To conclude my statement, I ensured to give pointers to help teachers understand how to use Google search engines to their fullest potential inside and out of the class. Kathleen Morris gave many great pointers on how to successfully teach students to make effective google searches that will give them true and real articles and information. I believe this is a very important lesson to be taught in classrooms as technology is becoming so integrated into today’s society!

Do you disagree?

I know Aurora did when she gave many great points to why she supported the side that teachers should still teach Google-able information in the classroom! Check out her video here to listen to the statements to support her argument:

Aurora’s four main points were:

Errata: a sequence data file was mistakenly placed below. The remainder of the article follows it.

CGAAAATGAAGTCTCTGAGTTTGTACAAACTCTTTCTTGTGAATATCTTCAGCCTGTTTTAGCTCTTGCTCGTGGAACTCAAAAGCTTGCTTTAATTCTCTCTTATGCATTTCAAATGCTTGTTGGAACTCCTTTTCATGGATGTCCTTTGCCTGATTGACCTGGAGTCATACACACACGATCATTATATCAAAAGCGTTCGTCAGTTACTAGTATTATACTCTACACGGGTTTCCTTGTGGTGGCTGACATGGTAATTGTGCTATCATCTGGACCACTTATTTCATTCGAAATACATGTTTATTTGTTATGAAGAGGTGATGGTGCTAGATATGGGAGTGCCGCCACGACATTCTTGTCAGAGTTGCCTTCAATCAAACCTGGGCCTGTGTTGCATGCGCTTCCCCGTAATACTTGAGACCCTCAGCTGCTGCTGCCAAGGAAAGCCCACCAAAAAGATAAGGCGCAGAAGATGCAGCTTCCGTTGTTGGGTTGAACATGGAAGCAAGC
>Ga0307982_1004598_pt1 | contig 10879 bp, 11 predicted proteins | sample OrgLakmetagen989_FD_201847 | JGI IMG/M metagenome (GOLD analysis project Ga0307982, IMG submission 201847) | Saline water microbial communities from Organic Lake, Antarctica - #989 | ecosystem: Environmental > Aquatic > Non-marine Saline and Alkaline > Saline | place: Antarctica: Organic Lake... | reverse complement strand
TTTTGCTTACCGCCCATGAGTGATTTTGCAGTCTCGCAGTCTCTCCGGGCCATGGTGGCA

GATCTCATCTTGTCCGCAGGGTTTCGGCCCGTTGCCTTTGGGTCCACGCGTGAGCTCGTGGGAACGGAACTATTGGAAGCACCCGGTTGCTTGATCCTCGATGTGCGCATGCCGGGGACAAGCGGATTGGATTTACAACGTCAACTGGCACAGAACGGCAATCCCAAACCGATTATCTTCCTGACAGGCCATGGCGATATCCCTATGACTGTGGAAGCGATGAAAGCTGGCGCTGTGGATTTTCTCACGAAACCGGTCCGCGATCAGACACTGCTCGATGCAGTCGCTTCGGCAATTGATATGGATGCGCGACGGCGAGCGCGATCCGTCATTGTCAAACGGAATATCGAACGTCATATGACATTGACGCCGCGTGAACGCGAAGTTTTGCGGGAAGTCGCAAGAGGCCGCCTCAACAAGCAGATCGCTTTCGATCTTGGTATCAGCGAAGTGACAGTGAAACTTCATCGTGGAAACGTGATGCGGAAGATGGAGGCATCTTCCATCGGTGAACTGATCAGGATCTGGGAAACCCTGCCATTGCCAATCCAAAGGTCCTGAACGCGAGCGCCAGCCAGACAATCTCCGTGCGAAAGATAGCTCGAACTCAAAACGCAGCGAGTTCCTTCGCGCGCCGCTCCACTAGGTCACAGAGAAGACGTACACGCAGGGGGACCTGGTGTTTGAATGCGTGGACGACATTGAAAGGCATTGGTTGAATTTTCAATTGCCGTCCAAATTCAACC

1. Information vs Misinformation: This reflected the abundance of information that can be found on Google. Some of this information yes is correct, however, a lot of the information that can be found online can also be incorrect. Aurora argued this is a main problem with not teaching something that can be googled because how do you ensure that your students are getting the correct and accurate information on the topic. This is a very valid point, but I just wanted to point out that the information we learn from our teachers may not always be accurate or correct. Teachers are human beings that hold their own values and beliefs and that is often shown throughout their teachings. In ECE 325 we focus a lot on becoming an anti-bias teacher, however, I think it may take a lot more work than just saying you are one, you must also be able to act on this as well! The TED talk linked above put this point into a very interesting perspective that there is a human behind the algorithm! An interesting thought that I never overly considered when I was stating my perspective!